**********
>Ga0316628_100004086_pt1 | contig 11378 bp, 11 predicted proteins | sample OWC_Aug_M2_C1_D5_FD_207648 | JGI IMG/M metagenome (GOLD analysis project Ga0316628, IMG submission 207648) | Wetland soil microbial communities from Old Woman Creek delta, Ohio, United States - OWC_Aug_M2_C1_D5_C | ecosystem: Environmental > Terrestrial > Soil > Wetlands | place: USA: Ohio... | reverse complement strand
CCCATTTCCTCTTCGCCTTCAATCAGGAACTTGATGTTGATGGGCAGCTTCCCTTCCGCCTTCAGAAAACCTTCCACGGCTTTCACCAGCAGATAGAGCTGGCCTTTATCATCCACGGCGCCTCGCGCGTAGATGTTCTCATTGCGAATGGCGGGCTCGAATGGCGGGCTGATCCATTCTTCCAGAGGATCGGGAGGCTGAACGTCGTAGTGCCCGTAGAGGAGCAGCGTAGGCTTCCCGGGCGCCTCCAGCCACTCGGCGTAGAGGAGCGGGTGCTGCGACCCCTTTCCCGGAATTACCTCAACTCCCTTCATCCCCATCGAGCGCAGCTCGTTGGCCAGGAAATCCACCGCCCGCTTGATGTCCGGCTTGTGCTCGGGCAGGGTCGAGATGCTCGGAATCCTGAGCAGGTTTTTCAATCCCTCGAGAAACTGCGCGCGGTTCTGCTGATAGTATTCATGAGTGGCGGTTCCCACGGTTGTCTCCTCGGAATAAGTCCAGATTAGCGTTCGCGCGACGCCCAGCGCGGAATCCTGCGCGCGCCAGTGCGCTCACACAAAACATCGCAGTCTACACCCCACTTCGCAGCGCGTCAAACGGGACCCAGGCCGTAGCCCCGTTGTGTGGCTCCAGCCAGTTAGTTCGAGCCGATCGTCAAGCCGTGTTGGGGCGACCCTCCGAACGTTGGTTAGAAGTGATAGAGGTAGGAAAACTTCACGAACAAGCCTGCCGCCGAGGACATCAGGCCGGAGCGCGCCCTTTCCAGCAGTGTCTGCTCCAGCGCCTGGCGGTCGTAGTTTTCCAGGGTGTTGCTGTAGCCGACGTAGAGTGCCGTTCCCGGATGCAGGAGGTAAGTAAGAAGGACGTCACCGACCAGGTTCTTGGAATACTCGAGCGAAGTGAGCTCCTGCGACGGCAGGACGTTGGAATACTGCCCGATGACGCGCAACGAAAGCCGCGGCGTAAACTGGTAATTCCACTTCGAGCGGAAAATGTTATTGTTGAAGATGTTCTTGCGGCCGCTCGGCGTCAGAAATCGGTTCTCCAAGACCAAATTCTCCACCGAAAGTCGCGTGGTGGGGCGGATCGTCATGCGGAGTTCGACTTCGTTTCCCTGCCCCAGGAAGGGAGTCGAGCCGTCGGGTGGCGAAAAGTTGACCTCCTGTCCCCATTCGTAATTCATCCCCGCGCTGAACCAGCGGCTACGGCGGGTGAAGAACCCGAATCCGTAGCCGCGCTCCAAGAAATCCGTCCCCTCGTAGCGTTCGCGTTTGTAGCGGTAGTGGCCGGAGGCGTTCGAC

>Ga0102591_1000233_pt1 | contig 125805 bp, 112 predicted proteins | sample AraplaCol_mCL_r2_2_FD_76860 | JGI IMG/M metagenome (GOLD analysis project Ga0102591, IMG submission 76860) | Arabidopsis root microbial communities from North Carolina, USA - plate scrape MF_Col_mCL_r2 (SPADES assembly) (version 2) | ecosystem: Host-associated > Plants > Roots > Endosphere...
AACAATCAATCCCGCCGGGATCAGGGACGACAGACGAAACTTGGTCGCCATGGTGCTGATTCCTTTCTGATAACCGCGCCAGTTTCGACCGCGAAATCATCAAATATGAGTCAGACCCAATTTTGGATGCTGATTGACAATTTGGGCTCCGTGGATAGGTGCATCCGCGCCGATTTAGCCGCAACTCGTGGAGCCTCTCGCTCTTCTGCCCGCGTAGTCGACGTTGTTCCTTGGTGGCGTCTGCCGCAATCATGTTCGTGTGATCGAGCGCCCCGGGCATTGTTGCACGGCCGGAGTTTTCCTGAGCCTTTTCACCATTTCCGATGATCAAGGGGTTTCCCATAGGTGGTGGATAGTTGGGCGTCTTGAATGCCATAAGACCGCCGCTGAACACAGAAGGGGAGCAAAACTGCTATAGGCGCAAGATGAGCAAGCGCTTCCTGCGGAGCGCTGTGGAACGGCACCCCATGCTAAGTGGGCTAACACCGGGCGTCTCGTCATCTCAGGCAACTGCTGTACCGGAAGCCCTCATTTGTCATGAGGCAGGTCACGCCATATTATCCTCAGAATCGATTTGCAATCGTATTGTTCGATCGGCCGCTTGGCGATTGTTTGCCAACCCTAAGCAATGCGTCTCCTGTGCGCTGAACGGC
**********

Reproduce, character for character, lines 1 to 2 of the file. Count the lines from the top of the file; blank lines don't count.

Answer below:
>Ga0316628_100004086_pt1 | contig 11378 bp, 11 predicted proteins | sample OWC_Aug_M2_C1_D5_FD_207648 | JGI IMG/M metagenome (GOLD analysis project Ga0316628, IMG submission 207648) | Wetland soil microbial communities from Old Woman Creek delta, Ohio, United States - OWC_Aug_M2_C1_D5_C | ecosystem: Environmental > Terrestrial > Soil > Wetlands | place: USA: Ohio... | reverse complement strand
CCCATTTCCTCTTCGCCTTCAATCAGGAACTTGATGTTGATGGGCAGCTTCCCTTCCGCCTTCAGAAAACCTTCCACGGCTTTCACCAGCAGATAGAGCTGGCCTTTATCATCCACGGCGCCTCGCGCGTAGATGTTCTCATTGCGAATGGCGGGCTCGAATGGCGGGCTGATCCATTCTTCCAGAGGATCGGGAGGCTGAACGTCGTAGTGCCCGTAGAGGAGCAGCGTAGGCTTCCCGGGCGCCTCCAGCCACTCGGCGTAGAGGAGCGGGTGCTGCGACCCCTTTCCCGGAATTACCTCAACTCCCTTCATCCCCATCGAGCGCAGCTCGTTGGCCAGGAAATCCACCGCCCGCTTGATGTCCGGCTTGTGCTCGGGCAGGGTCGAGATGCTCGGAATCCTGAGCAGGTTTTTCAATCCCTCGAGAAACTGCGCGCGGTTCTGCTGATAGTATTCATGAGTGGCGGTTCCCACGGTTGTCTCCTCGGAATAAGTCCAGATTAGCGTTCGCGCGACGCCCAGCGCGGAATCCTGCGCGCGCCAGTGCGCTCACACAAAACATCGCAGTCTACACCCCACTTCGCAGCGCGTCAAACGGGACCCAGGCCGTAGCCCCGTTGTGTGGCTCCAGCCAGTTAGTTCGAGCCGATCGTCAAGCCGTGTTGGGGCGACCCTCCGAACGTTGGTTAGAAGTGATAGAGGTAGGAAAACTTCACGAACAAGCCTGCCGCCGAGGACATCAGGCCGGAGCGCGCCCTTTCCAGCAGTGTCTGCTCCAGCGCCTGGCGGTCGTAGTTTTCCAGGGTGTTGCTGTAGCCGACGTAGAGTGCCGTTCCCGGATGCAGGAGGTAAGTAAGAAGGACGTCACCGACCAGGTTCTTGGAATACTCGAGCGAAGTGAGCTCCTGCGACGGCAGGACGTTGGAATACTGCCCGATGACGCGCAACGAAAGCCGCGGCGTAAACTGGTAATTCCACTTCGAGCGGAAAATGTTATTGTTGAAGATGTTCTTGCGGCCGCTCGGCGTCAGAAATCGGTTCTCCAAGACCAAATTCTCCACCGAAAGTCGCGTGGTGGGGCGGATCGTCATGCGGAGTTCGACTTCGTTTCCCTGCCCCAGGAAGGGAGTCGAGCCGTCGGGTGGCGAAAAGTTGACCTCCTGTCCCCATTCGTAATTCATCCCCGCGCTGAACCAGCGGCTACGGCGGGTGAAGAACCCGAATCCGTAGCCGCGCTCCAAGAAATCCGTCCCCTCGTAGCGTTCGCGTTTGTAGCGGTAGTGGCCGGAGGCGTTCGAC